The Call to be a Mystic

We weep as we read the news and stand in numb incredulity. We know that solutions rooted in violence, fear of the other and power over don’t work. They won’t solve these intractable issues. The causes are multi-layered and imbedded in the circumstances of place, of history and of time.

We need to imagine new ways of approaching our future. We need to learn habits, attitudes, values that will turn us around so that we will act in right relationship and in the best interest of all of us and Earth.

For many the pain of injustice throughout our world and of Earth itself forms the experience of impasse. We wonder how this can happen? How can we be so uncaring and violent? Why do we feel so impotent and powerless?

This anguish for our world is gift for it invites us to see these realities differently. Entering the anguish through communal contemplation clears away the layers of thinking that have us believe that our experiences of impasse are singular and isolated from each other. Rather we begin to see that we are in this together. That what we each experience is really a part of the whole. We begin to see the larger picture—the forces that are shaping the world we live in and moving it toward this crisis moment–and we begin to see the power we have collectively to be and act in new transformative ways.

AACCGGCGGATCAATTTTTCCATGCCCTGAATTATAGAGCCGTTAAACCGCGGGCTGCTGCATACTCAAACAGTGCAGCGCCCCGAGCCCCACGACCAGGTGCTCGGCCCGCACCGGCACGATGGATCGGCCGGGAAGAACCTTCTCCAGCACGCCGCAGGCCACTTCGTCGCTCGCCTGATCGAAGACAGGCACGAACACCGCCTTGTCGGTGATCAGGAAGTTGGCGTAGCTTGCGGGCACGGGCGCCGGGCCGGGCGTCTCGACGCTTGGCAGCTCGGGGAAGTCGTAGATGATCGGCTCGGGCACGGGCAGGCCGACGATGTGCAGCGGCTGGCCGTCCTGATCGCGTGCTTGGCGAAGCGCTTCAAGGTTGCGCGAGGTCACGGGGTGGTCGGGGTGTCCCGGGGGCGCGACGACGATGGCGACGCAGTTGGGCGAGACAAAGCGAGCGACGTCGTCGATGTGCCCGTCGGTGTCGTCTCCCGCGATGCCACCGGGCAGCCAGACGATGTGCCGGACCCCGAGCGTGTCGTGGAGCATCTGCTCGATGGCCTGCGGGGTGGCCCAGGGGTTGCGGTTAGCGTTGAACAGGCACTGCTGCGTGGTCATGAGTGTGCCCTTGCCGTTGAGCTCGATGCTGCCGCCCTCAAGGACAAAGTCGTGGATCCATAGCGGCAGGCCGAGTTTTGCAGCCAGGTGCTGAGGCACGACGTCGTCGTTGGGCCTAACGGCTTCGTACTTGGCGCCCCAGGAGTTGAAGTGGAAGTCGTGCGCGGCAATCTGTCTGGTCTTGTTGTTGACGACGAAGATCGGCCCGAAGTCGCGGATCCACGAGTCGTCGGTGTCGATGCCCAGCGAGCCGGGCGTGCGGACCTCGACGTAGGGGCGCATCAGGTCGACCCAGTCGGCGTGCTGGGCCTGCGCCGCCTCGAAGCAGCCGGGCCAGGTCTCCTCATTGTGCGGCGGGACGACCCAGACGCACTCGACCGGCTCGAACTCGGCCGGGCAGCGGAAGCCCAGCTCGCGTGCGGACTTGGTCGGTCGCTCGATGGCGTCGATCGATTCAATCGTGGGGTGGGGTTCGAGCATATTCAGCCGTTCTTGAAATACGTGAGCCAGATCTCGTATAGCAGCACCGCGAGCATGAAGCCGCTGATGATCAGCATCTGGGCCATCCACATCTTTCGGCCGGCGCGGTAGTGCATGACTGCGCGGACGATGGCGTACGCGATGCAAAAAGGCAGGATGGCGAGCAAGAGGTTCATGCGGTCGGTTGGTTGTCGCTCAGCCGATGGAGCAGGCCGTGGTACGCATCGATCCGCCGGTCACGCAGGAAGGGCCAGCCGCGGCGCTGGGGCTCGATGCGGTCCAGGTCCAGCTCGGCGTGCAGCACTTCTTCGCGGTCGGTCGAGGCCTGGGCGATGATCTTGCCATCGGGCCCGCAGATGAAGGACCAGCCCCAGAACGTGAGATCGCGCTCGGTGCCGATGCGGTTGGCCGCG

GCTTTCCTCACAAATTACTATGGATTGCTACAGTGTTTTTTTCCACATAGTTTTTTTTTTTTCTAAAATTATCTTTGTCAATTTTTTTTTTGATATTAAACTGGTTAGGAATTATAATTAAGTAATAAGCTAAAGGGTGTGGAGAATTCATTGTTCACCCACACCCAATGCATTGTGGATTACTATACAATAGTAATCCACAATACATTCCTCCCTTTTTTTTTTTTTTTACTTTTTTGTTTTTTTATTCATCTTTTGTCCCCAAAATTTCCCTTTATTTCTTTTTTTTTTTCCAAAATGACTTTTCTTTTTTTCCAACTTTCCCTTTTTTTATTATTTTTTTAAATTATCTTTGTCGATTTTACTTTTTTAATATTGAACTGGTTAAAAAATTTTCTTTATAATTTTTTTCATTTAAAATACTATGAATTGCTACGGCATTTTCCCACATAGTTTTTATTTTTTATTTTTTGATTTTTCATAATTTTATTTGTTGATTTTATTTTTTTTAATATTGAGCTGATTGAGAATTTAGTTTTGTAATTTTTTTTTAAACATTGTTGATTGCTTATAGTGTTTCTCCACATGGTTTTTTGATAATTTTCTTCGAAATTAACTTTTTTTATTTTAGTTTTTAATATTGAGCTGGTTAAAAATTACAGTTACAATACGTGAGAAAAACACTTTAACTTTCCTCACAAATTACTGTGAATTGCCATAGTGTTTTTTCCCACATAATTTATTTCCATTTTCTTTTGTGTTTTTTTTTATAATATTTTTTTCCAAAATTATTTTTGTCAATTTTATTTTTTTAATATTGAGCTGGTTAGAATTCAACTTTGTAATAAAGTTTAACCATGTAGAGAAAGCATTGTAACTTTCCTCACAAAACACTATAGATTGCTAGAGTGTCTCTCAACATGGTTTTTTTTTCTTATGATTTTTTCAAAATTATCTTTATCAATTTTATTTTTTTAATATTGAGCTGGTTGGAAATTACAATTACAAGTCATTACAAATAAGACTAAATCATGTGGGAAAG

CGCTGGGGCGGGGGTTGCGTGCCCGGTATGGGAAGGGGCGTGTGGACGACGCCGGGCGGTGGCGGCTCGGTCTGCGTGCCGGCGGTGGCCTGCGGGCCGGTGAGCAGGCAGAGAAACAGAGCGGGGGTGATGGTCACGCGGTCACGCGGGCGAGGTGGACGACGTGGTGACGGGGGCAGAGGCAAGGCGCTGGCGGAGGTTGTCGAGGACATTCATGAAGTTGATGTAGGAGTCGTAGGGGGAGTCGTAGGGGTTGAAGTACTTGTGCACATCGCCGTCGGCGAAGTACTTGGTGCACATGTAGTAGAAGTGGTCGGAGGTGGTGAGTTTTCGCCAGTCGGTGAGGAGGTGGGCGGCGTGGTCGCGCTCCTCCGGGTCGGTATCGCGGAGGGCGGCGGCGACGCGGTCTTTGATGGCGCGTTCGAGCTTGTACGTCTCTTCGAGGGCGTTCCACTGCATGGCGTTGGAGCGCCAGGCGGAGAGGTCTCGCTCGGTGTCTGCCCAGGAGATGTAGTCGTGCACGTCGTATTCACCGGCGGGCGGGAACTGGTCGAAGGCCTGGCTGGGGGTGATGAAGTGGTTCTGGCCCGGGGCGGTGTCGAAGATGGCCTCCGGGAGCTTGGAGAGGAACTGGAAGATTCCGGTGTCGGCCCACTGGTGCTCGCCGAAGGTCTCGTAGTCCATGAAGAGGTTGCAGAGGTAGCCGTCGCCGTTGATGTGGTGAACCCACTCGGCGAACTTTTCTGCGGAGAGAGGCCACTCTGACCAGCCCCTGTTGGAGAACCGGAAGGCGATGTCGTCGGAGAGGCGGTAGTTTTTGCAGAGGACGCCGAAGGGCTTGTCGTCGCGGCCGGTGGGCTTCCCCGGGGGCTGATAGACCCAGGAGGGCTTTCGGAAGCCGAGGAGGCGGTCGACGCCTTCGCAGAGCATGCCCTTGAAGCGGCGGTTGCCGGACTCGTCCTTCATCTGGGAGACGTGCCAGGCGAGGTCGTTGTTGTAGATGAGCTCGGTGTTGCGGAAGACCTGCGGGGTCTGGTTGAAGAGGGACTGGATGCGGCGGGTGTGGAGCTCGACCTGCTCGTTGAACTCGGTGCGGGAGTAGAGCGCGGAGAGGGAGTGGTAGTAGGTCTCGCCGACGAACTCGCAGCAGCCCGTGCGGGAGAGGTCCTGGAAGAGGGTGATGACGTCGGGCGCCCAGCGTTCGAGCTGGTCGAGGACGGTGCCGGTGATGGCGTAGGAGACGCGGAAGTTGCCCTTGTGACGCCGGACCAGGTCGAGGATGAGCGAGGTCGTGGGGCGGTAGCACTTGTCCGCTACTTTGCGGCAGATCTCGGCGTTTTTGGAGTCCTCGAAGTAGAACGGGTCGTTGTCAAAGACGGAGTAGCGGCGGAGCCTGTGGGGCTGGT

Joanna Macy, a Buddhist teacher and deep ecologist, writes about the Great Turning. In Macy’s writings she explores how what we are experiencing today is the industrial-growth society spinning out of control. Its belief in the limitless increase in corporate profits is leading to a systems collapse. In order to shift this direction toward sustainability for our planet we need a Great Turning.

The Great Turning helps us see the direction we are going in and to view our collective efforts as part of a vast enterprise, a tidal change commensurate to the crises we face. This she calls the third revolution of the human journey that is not only a possibility but is present already. The Great Turning is like a lens through which we can see what is happening. All around us there are initiatives to minimize the destruction, create alternatives, and begin the crucial stage of transforming our consciousness.

What is becoming clear is that science alone will not enable the Great Turning. We need to draw on ancient sources of wisdom informed and shaped by the insights of science and other disciplines developed over these past centuries. We need to access our spiritual depths, our inner wisdom, which invites us at once to a simple yet more complex transformed consciousness.